The grants are comparatively high, given previous private initiatives in Germany. But, as our CEO Markus Riecke says, “This competition is not about money. Instead, our fellowship programme is all about advancing online education. And the inquiries show a demand for MOOCs among university instructors in Europe and across the world that is way beyond expectations. Together with Stifterverband, iversity is committed to produce exciting and inspiring courses that are open to everyone.”
This project isn't exclusive to Europe and the US. Professors from countries as varied as China, New Zealand and Columbia are competing for fellowships; many come from esteemed research universities such as the University of California at Berkeley, Columbia, Cambridge, LMU and TU Munich, Heidelberg, Tübingen, Freie and Humboldt Universität Berlin and RWTH Aachen.
"iversity is committed to produce exciting and
inspiring courses that are open to everyone.”
Markus Riecke, CEO of iversity
Submissions from American Ivy League universities, Britain’s most renowned colleges, and German “Eliteuniversitäten” were expected, as these universities often pioneer MOOC development. Surprisingly, some of the most intellectually stimulating courses, however, were submitted by professors and lecturers from less well-known institutions.
Hannes Klöpper, one of the fellowship programme’s initiators at iversity, explains, “MOOCs provide an excellent opportunity for outstanding scholars and enthusiastic teachers, who, for whatever reason, do not teach at one of the elite universities to reach a global audience.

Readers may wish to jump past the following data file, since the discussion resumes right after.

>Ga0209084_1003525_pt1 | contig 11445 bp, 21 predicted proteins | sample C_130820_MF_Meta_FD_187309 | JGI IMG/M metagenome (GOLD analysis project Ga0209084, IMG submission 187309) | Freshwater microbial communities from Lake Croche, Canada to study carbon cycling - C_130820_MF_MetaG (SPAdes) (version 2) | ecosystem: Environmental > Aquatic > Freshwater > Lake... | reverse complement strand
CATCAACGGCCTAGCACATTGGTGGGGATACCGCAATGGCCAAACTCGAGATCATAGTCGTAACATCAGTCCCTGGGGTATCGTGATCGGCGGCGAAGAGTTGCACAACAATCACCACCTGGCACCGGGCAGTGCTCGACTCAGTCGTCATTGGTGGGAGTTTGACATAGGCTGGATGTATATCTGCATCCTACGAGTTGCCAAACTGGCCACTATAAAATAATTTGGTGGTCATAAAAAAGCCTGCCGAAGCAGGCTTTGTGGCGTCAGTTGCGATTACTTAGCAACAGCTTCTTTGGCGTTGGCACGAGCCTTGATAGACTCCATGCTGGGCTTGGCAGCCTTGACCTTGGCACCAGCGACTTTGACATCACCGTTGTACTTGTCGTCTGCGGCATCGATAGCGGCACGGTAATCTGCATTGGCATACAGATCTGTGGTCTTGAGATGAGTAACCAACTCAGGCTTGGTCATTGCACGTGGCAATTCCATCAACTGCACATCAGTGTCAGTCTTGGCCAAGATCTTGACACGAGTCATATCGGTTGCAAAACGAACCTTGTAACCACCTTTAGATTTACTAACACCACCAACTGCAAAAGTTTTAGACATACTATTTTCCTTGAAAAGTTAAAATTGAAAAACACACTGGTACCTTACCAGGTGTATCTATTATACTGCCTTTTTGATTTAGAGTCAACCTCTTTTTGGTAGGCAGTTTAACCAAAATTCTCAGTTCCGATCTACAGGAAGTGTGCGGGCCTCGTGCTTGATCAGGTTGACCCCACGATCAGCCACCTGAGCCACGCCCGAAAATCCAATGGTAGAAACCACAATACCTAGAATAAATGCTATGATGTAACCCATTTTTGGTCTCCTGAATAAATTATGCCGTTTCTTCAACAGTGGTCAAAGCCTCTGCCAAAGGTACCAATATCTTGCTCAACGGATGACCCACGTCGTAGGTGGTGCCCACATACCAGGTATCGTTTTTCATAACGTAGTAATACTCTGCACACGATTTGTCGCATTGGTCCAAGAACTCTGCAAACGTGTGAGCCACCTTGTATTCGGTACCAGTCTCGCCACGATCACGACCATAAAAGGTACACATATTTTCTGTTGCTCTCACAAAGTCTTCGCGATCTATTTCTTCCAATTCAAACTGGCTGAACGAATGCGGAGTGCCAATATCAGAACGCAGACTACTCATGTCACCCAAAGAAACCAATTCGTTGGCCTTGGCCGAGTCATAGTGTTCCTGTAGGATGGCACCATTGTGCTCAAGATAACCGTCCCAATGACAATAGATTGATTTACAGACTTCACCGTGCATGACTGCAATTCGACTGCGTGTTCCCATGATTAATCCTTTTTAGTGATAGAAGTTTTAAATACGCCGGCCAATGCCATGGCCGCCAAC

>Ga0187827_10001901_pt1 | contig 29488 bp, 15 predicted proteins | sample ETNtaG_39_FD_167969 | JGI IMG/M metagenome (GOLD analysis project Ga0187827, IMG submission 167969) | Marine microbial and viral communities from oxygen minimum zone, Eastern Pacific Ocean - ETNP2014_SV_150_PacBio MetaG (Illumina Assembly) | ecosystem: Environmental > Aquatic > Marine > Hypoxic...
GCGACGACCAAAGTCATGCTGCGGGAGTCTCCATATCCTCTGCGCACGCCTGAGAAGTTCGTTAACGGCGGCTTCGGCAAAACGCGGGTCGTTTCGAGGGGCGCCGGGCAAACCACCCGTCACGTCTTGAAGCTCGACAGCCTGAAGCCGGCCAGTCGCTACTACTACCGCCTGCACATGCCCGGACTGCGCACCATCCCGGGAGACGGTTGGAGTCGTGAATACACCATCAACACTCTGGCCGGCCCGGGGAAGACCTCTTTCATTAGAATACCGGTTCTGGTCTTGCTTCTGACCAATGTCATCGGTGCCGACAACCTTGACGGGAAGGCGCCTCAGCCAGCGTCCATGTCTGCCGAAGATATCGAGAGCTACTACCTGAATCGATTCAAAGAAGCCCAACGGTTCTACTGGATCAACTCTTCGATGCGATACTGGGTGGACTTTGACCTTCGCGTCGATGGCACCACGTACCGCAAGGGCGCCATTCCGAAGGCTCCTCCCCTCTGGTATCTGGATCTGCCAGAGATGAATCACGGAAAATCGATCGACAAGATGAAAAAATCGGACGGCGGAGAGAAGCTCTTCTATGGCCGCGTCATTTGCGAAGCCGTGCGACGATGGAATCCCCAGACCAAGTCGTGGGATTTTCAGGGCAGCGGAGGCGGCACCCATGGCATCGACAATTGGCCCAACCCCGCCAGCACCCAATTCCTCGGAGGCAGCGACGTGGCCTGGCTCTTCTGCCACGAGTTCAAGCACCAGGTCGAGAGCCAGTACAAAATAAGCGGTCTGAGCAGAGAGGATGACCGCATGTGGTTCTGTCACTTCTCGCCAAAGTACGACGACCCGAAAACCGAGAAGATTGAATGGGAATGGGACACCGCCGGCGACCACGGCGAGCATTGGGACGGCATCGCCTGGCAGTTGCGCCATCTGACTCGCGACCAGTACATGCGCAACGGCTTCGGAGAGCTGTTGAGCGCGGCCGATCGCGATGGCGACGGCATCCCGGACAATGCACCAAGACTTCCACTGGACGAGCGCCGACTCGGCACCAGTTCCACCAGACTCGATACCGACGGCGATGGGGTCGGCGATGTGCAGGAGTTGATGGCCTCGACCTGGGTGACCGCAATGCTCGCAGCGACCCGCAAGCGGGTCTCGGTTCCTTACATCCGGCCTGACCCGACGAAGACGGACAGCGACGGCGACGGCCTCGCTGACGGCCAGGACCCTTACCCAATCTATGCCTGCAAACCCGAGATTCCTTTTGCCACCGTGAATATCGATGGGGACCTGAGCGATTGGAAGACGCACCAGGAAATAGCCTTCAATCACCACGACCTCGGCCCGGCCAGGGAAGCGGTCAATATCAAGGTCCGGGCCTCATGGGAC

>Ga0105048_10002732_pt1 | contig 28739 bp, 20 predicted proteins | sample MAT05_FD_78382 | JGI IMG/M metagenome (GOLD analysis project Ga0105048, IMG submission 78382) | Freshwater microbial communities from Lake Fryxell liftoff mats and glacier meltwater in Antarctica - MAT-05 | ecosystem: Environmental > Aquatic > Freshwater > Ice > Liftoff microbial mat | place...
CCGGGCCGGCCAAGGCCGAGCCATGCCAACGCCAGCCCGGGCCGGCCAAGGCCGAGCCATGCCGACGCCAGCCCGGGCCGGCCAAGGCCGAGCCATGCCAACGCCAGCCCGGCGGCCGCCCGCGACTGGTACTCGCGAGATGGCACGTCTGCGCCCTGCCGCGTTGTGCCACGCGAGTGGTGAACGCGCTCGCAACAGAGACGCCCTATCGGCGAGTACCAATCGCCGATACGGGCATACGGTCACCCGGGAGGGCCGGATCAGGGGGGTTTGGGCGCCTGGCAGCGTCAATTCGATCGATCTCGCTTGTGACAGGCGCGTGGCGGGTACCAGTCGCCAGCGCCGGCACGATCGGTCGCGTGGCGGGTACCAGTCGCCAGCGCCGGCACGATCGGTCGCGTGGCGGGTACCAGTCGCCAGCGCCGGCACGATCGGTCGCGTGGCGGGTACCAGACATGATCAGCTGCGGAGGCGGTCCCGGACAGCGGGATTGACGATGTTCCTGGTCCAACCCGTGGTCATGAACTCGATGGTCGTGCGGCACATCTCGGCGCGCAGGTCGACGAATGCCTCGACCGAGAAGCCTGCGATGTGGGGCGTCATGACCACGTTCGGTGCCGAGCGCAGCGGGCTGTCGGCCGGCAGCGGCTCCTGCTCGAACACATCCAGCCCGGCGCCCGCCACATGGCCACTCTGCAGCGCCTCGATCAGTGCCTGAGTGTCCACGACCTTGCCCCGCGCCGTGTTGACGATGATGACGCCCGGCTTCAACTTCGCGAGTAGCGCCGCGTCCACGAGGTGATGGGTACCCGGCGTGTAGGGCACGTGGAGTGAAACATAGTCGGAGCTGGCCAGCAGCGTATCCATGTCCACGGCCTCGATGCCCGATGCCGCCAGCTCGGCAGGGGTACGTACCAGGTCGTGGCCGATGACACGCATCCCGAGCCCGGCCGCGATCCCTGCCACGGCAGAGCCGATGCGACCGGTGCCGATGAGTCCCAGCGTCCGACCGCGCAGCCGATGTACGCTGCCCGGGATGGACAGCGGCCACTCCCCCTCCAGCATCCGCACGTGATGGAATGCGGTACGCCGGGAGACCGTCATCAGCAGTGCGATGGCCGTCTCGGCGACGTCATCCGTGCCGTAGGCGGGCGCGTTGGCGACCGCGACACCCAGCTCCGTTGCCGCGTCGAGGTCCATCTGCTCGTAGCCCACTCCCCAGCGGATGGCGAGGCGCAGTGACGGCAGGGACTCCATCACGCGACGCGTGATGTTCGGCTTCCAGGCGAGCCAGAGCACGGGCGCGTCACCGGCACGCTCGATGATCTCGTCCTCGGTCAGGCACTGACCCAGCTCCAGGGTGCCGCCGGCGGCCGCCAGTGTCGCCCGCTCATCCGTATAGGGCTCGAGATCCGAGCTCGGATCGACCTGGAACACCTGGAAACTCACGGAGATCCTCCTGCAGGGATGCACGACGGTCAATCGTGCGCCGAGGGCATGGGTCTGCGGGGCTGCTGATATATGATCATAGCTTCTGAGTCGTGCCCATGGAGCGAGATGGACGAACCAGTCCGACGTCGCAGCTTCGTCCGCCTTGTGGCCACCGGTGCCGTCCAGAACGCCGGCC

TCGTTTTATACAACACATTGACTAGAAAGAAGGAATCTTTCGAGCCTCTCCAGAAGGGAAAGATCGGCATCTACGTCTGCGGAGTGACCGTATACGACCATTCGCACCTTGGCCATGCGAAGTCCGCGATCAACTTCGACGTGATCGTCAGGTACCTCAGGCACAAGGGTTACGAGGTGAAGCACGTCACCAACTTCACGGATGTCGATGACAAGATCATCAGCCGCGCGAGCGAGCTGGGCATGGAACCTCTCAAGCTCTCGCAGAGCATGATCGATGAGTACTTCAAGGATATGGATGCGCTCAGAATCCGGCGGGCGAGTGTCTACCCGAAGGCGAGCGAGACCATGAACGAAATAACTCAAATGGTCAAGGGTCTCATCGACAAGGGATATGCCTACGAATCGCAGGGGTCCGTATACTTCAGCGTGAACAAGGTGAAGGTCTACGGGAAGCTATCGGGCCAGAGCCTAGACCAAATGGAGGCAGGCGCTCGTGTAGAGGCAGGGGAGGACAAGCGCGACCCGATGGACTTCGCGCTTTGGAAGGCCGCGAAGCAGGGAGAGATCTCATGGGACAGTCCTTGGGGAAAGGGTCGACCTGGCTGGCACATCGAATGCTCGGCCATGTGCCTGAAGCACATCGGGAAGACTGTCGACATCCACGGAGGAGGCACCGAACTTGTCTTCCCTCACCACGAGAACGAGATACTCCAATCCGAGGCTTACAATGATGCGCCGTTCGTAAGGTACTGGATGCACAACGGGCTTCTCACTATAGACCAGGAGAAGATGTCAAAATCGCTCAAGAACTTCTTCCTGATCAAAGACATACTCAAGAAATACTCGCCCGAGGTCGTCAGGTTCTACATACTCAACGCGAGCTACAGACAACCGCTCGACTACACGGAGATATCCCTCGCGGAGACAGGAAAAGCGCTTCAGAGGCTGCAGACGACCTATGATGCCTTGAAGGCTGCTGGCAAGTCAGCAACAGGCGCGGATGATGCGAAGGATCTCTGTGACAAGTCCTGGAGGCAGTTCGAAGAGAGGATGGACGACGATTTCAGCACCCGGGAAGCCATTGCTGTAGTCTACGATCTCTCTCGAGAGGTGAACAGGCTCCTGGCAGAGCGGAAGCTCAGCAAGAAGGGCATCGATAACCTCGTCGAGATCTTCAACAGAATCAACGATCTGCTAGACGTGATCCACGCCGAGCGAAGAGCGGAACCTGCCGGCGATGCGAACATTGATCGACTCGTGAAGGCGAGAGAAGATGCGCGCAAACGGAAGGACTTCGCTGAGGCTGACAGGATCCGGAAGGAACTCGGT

MOOCs not only allow for students to participate in courses, no matter where they live, but also for instructors to teach independently of where they happen to be located.“ The proposed online courses are even more diverse than the academic backgrounds of potential fellows from which they stem. About a third of the applications focus on law, economics, business studies and social sciences, a third are interdisciplinary courses, and about one sixth teach STEM subjects.
English may be today's language of science. But among the applicants from Europe, German prooved to be still a very popular language for MOOCs: 115 of the applications for a MOOC Fellowship are in German, and 109 are in English. Roughly 10% of the the courses that are presented for a fellowship-grant by iversity and Stifterverband are bi-lingual. And two percent of the suggested MOOCs are even multi-lingual, meaning that they would be taught in more than two languages.
Ten of these courses will be chosen by online public votes and a jury of MOOC experts.